Lack of money prevents solutions to lead-contaminated water

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YOUNGSTOWN, Ohio (WKBN) – It’s been over a year since the public first learned of problems with lead-contaminated water lines in the Sebring area. Even though lawmakers passed new rules for notifying residents, the problems have not yet been resolved.

“We have 88 counties in the state. We still have 75 water advisories, either with some sort of contaminants or toxins that are in the water,” Representative John Boccieri said.

He said nine of those involve lead contamination. Recently, high lead levels were found in Youngstown as well.

“We need a Marshall Plan like we had in Europe. We need a Marshall Plan for America that’s going to repair our infrastructure,” Boccieri said. “It’s suggested right now that $1 trillion is needed to correct and improve those water lines from a person’s, or resident’s, mailbox to their home.”

Boccieri and fellow Representative Michelle Lepore Hagan sat down with leaders from the Mahoning County Board of Health Thursday morning.

The board said state funding cuts have been a problem for over a decade.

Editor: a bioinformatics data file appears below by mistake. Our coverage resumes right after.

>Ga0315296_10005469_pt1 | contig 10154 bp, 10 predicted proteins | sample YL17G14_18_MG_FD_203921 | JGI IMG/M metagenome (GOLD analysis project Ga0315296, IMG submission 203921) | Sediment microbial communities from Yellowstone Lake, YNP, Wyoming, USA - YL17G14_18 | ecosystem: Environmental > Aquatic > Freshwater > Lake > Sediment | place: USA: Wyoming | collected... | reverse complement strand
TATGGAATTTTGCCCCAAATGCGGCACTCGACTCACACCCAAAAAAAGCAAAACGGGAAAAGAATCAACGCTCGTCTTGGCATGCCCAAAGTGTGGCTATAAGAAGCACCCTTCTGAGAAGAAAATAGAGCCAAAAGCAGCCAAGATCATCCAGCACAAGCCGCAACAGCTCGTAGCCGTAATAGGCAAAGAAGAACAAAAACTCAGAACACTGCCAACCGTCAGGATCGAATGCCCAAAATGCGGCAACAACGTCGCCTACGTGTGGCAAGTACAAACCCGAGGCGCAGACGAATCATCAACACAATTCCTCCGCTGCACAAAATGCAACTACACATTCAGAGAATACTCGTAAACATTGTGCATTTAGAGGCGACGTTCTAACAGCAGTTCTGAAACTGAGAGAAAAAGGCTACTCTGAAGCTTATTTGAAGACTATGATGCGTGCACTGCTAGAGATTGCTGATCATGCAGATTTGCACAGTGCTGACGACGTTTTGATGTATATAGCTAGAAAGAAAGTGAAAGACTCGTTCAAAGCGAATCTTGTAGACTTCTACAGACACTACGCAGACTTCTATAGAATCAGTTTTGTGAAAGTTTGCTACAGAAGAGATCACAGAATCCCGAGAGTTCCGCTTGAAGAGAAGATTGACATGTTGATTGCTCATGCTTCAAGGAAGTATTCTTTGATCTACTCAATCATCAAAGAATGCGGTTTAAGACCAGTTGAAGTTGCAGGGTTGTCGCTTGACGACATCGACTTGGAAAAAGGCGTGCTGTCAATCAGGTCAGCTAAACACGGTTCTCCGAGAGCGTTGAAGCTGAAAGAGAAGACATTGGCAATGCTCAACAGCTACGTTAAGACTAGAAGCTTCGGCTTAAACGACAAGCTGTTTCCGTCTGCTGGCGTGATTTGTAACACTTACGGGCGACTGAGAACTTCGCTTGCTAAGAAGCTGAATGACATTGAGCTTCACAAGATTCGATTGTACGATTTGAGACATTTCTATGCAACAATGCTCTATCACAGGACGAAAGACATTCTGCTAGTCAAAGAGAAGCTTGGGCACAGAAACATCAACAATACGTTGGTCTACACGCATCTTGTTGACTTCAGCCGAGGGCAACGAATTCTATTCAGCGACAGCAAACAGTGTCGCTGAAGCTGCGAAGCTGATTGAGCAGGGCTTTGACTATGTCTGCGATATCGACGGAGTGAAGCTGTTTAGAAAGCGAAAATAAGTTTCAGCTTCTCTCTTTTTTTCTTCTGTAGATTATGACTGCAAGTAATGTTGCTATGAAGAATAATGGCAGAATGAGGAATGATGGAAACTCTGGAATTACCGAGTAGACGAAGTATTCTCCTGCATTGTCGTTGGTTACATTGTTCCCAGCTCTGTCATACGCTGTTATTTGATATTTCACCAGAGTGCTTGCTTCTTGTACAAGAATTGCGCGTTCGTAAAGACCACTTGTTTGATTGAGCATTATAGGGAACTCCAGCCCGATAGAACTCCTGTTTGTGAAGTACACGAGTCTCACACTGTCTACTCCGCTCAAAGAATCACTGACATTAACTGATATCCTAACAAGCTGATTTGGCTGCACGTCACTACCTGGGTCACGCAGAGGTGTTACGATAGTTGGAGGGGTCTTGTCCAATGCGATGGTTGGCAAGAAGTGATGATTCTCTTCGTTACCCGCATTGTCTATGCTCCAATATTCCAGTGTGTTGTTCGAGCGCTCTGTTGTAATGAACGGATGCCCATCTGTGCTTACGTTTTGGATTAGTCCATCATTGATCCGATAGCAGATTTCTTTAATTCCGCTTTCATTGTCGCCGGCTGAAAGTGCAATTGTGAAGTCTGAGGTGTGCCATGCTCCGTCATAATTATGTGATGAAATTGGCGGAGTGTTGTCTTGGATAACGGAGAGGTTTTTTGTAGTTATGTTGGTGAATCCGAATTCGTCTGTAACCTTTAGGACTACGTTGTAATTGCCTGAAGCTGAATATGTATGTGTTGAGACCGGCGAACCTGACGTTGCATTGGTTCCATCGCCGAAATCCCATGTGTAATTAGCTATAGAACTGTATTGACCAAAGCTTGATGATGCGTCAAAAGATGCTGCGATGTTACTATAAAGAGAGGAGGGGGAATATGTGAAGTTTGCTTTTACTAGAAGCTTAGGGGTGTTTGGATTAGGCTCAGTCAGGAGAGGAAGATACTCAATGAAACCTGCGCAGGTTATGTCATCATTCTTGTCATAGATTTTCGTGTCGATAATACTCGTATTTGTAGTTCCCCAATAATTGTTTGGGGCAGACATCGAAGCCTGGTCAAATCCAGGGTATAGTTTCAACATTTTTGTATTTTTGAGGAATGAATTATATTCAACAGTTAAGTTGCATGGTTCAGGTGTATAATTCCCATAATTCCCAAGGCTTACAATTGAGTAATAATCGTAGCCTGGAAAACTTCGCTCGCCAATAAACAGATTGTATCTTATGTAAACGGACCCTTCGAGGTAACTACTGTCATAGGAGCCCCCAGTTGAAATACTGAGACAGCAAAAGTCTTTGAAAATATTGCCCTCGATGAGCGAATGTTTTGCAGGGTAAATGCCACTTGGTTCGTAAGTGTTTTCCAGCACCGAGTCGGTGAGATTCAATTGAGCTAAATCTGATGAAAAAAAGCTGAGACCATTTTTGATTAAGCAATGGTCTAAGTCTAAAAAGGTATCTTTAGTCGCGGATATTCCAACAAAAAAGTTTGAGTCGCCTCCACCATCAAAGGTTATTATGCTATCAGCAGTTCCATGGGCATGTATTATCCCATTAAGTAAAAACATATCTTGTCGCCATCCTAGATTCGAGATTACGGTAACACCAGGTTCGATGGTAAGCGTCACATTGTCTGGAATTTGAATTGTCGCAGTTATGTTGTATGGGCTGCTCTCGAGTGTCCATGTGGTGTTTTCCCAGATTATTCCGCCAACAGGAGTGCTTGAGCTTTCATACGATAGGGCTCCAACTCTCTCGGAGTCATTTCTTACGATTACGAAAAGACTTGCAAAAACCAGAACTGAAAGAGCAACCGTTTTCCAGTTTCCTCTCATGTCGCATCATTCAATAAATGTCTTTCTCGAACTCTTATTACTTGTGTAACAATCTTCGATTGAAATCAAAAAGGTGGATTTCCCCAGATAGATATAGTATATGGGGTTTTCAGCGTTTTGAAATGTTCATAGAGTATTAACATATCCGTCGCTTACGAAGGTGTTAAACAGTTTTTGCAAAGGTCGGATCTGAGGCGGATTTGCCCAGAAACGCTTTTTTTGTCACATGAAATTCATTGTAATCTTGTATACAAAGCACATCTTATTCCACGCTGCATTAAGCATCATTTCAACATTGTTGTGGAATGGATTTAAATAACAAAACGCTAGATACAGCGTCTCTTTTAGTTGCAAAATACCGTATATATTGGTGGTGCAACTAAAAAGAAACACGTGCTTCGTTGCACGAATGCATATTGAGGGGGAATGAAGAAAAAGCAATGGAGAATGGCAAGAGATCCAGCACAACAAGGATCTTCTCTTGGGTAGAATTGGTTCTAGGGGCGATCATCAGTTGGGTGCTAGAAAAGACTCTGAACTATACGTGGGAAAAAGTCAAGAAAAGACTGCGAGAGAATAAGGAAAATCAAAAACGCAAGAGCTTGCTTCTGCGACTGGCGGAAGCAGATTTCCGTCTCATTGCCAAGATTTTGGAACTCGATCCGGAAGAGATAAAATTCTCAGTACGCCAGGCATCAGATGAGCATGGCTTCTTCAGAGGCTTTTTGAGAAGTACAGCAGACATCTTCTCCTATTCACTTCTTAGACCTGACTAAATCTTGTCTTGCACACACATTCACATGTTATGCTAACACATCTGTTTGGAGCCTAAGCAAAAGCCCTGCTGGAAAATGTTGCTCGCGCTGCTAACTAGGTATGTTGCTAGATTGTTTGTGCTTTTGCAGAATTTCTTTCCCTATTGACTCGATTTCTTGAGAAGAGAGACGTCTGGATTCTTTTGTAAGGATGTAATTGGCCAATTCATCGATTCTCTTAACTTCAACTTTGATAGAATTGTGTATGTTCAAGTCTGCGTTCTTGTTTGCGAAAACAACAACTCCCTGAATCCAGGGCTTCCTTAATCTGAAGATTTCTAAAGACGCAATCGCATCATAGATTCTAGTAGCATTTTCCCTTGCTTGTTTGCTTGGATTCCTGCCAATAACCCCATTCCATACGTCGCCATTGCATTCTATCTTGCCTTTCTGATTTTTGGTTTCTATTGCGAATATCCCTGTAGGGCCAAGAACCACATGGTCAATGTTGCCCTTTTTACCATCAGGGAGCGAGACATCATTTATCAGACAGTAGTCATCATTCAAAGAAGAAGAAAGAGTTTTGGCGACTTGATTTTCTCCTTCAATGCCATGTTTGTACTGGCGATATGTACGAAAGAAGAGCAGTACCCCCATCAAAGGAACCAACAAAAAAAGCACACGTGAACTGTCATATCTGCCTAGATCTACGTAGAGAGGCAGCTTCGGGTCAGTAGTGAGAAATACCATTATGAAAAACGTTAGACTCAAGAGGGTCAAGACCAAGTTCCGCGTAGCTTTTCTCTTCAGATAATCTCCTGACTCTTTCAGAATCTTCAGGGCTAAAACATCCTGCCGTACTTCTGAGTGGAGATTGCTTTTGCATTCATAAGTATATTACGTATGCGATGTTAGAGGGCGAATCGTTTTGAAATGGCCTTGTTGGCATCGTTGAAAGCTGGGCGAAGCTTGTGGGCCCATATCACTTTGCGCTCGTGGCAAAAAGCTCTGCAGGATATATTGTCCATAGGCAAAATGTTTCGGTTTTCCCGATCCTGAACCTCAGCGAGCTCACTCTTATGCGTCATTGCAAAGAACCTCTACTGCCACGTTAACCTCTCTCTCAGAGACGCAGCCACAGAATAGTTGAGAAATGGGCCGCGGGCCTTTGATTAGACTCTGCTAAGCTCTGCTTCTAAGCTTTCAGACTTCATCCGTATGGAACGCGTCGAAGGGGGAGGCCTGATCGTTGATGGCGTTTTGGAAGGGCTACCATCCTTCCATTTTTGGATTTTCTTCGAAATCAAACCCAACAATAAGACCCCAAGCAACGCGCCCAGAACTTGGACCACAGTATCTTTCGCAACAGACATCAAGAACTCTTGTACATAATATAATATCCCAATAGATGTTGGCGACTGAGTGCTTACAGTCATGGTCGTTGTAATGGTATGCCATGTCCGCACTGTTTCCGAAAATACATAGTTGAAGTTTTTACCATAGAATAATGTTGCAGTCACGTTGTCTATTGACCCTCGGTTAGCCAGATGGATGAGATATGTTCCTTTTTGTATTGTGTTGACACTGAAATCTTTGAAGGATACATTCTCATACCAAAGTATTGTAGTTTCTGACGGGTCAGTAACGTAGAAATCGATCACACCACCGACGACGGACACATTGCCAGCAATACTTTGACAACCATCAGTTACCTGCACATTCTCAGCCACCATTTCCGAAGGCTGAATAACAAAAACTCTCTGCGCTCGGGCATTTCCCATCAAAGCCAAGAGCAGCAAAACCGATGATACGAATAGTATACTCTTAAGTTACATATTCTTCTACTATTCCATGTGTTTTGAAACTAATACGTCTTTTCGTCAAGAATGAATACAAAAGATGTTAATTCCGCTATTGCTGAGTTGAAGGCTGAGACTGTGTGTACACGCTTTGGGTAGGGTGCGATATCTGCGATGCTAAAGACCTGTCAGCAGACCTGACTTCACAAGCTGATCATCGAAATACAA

“By the time that 2013 came, they offered us zero dollars to do case management and $600 to do a lead assessment. That takes three times that amount to actually conduct,” said Mahoning County Health Commissioner Pat Sweeney.

Since the county can’t afford to do the work, the state has assumed responsibility. But Sweeney said the process is lacking.

“It’s an easier process for locals to be able to do that than to send someone from Columbus to try to do that who doesn’t know the community.”

The county’s lead-based paint abatement program received almost $3 million in federal grants last fall, but the funds are targeted.

“The way that the ‘lead-safe’ housing rule’s written, that money wasn’t to go toward water lines and things,” said board member Phil Puryear.

Even if the money could be used, it would cover fewer than 200 homes.

Officials admit there are 22 different zip codes in Mahoning County alone listed as having a high risk for lead contamination, according to the state.

“It’s still a matter of money and if the county doesn’t have it and the city doesn’t have it, you’re at a standstill,” Puryear said.

Local leaders and lawmakers both agree there needs to be better coordination between state and local health agencies — something the representatives said they are working to address in Columbus.

Although lawmakers are hoping to come up with more funding, it’s not likely to happen anytime soon.

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